Tri-Ute, CCIA convene in Denver

Jimmy R. Newton
Southern Ute Chairman Jimmy R. Newton Jr. and Council Lady Pathimi GoodTracks present a Southern Ute flag to Jay Grimm, executive director of the Denver Indian Center, during the Colorado Commission of Indian Affairs meeting on Friday, Nov 30. The Denver Indian Center displays flags from across Indian Country in their auditorium. The Ute Mountain Ute Tribe also added its colors to the lineup.
Jeremy Wade Shockley | The Southern Ute Drum

Ute tribal leaders and Colorado state officials came together Nov. 29 and 30 in Denver to discuss tribal business and state-to-nation policies.

TRI-UTE COUNCIL

Kicking off the quarterly Tri-Ute Council meeting at the History Colorado Center was Northern Ute Indian Tribe Chairwoman Irene Cuch, who discussed water rights and Ute language preservation. Cuch highlighted the recent acquisition of an energy company, Ute Energy Midstream. The acquisition “fulfilled a longstanding dream of owning a Ute energy company,” Cuch said.

Southern Ute Chairman Jimmy R. Newton Jr. talked about the tribal takeover of the Southern Ute Health Center from the U.S. Bureau of Indian Affairs, giving an update on the process of converting the facility to tribal oversight.

“[We are] exploring options for health insurance for our tribal members, pros and cons,” Newton said.

Newton said keeping families together through the tribe’s Social Services Division has been a priority during his administration. He said the tribe must do everything possible to prevent parental terminations.

“As chairman, I don’t want to see that,” he said, adding that it’s important to keep the cultural component in social services.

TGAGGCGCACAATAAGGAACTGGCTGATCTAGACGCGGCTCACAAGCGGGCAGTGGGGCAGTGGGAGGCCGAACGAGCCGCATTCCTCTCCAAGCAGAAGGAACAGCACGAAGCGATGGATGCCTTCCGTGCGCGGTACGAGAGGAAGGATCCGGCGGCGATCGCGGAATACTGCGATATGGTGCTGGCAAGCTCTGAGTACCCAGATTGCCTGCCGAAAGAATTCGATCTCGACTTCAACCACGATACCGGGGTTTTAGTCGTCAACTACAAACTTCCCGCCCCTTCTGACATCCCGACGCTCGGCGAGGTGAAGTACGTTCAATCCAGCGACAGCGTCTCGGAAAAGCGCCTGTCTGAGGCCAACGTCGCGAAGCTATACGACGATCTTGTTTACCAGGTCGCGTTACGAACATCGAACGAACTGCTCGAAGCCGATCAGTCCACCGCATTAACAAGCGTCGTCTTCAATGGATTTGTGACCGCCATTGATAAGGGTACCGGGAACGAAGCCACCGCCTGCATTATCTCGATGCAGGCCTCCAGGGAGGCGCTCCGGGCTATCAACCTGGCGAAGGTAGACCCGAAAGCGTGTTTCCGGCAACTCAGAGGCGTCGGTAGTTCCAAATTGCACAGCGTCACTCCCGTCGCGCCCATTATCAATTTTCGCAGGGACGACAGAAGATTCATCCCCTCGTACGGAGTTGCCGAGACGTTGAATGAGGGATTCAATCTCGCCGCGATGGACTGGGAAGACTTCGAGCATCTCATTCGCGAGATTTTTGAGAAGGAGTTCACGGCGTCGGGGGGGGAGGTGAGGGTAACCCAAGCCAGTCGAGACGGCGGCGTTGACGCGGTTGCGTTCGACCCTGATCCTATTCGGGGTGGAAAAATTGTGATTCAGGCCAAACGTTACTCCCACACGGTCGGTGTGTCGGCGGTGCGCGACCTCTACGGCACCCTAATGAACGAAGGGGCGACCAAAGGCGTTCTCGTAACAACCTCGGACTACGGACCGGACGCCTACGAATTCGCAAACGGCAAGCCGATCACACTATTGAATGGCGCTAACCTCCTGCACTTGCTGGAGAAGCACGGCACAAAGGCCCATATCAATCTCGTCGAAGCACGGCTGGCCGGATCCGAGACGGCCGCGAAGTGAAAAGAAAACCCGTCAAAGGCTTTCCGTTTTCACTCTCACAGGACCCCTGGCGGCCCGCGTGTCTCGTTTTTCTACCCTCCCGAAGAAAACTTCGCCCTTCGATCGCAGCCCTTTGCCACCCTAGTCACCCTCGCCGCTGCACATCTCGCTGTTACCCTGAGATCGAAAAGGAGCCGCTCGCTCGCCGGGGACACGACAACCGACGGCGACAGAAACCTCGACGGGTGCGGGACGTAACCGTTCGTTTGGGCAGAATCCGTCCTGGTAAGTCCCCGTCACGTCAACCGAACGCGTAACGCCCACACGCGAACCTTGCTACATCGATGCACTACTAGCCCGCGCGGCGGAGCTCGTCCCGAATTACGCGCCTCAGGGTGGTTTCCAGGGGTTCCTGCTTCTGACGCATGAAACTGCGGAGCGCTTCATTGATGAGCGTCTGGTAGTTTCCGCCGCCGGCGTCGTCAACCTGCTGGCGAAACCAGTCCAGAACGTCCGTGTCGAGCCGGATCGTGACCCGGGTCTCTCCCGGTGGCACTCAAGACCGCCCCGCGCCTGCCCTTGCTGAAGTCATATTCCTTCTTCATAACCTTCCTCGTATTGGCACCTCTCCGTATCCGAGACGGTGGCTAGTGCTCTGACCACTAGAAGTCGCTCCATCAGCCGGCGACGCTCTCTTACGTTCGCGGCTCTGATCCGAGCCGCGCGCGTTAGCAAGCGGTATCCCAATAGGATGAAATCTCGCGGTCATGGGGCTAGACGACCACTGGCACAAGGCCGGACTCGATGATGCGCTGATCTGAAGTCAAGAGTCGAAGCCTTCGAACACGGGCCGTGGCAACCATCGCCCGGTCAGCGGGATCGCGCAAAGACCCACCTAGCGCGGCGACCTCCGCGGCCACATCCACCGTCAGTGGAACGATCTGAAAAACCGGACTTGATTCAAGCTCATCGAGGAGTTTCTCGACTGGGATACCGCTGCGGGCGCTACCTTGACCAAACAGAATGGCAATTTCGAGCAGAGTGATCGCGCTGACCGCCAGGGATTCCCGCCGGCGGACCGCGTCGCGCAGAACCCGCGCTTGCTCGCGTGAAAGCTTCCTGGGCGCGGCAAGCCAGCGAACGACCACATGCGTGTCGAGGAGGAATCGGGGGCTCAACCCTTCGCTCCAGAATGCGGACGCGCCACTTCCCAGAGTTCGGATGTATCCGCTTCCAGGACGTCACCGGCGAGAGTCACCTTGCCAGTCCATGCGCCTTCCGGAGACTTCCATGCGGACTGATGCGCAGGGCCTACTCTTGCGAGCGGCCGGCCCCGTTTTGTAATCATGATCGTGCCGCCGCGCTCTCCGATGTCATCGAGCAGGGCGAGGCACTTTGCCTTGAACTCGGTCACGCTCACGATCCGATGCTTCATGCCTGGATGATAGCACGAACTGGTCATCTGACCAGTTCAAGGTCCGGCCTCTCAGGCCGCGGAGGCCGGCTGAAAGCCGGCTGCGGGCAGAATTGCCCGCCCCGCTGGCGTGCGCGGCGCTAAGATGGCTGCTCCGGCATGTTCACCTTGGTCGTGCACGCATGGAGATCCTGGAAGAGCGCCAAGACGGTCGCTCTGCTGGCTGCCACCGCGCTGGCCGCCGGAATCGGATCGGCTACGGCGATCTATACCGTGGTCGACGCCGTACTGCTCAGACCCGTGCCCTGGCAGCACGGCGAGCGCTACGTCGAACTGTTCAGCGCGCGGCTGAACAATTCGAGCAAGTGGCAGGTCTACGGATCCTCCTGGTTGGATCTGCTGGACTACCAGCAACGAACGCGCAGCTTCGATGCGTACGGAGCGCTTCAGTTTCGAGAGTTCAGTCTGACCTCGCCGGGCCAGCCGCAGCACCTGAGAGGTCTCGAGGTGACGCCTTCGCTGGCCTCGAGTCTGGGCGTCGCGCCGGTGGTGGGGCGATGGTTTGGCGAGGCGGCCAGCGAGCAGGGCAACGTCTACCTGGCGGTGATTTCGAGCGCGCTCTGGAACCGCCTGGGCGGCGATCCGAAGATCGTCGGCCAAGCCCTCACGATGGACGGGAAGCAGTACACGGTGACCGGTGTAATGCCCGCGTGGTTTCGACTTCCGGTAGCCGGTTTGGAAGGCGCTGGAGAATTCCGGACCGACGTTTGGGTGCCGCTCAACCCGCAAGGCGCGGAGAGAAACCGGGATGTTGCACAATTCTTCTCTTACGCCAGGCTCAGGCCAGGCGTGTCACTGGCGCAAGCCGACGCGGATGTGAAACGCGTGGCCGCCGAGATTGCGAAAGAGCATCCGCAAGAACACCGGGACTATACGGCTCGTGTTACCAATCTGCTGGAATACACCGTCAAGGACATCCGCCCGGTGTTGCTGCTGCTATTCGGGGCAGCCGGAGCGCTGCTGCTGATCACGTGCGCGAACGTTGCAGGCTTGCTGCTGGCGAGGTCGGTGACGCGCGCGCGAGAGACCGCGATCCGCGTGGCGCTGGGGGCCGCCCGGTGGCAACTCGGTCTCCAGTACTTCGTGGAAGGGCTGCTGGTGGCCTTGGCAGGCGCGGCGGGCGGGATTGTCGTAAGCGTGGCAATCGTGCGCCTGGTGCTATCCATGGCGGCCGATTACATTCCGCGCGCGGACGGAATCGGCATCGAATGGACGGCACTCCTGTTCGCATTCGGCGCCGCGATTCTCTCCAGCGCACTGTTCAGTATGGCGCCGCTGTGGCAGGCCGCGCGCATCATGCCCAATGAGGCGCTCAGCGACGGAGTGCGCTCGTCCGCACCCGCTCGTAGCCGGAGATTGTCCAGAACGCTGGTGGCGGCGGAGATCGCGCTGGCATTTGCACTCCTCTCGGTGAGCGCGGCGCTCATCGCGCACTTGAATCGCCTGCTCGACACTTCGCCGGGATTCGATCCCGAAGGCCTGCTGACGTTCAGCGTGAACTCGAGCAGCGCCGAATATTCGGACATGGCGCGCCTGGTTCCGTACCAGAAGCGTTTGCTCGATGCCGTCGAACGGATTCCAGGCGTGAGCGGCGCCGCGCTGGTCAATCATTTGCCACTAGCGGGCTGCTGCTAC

Regarding the annual Tri-Ute Games, Newton raised the question of whether first-generation descendants should be allowed to compete alongside enrolled tribal members. The purpose of the games is to “unite” tribal youth, he said.

Also up for discussion was the ongoing challenge of tribal-member housing.

“One thing we need to focus on is tribal housing,” Newton said, suggesting the tribe should revamp its credit program to help tribal members get homes, better homes.

Discussing cultural preservation, Southern Ute Council Lady Joycelyn Dutchie said she was concerned that the old ways are not being passed on.

“In many ways, I guess the Ute culture is fading away,” she said. “Maybe the understanding of who you are and where we come from is not there.”

Announcing her upcoming departure from her council seat, Dutchie urged all Ute leaders to continue attending Tri-Ute meetings, to make the council stronger.

“There is a reason why we are coming together as a Tri-Ute [Council],” Dutchie said.

Newton then turned the conversation toward the budget committee and tribal-member employment, saying he’s been “pleased with [his] administration in increasing tribal-member employment even with the budget cuts.”

Tribal-member employment has increased 7 percent during his administration, he said.

“We are all collaborating on the tribal administration side,” said Executive Officer Steve R.  Herrera Sr.

Southern Ute Cultural Preservation Department Director Elise Redd gave a cultural presentation. She emphasized cultural preservation and the Ute language — which today is spoken fluently by just 47 Southern Utes, she said.

Ute Mountain Ute closed out the meeting with its report, touching on budget cuts, education, Ute language, and the need for improved local Internet service.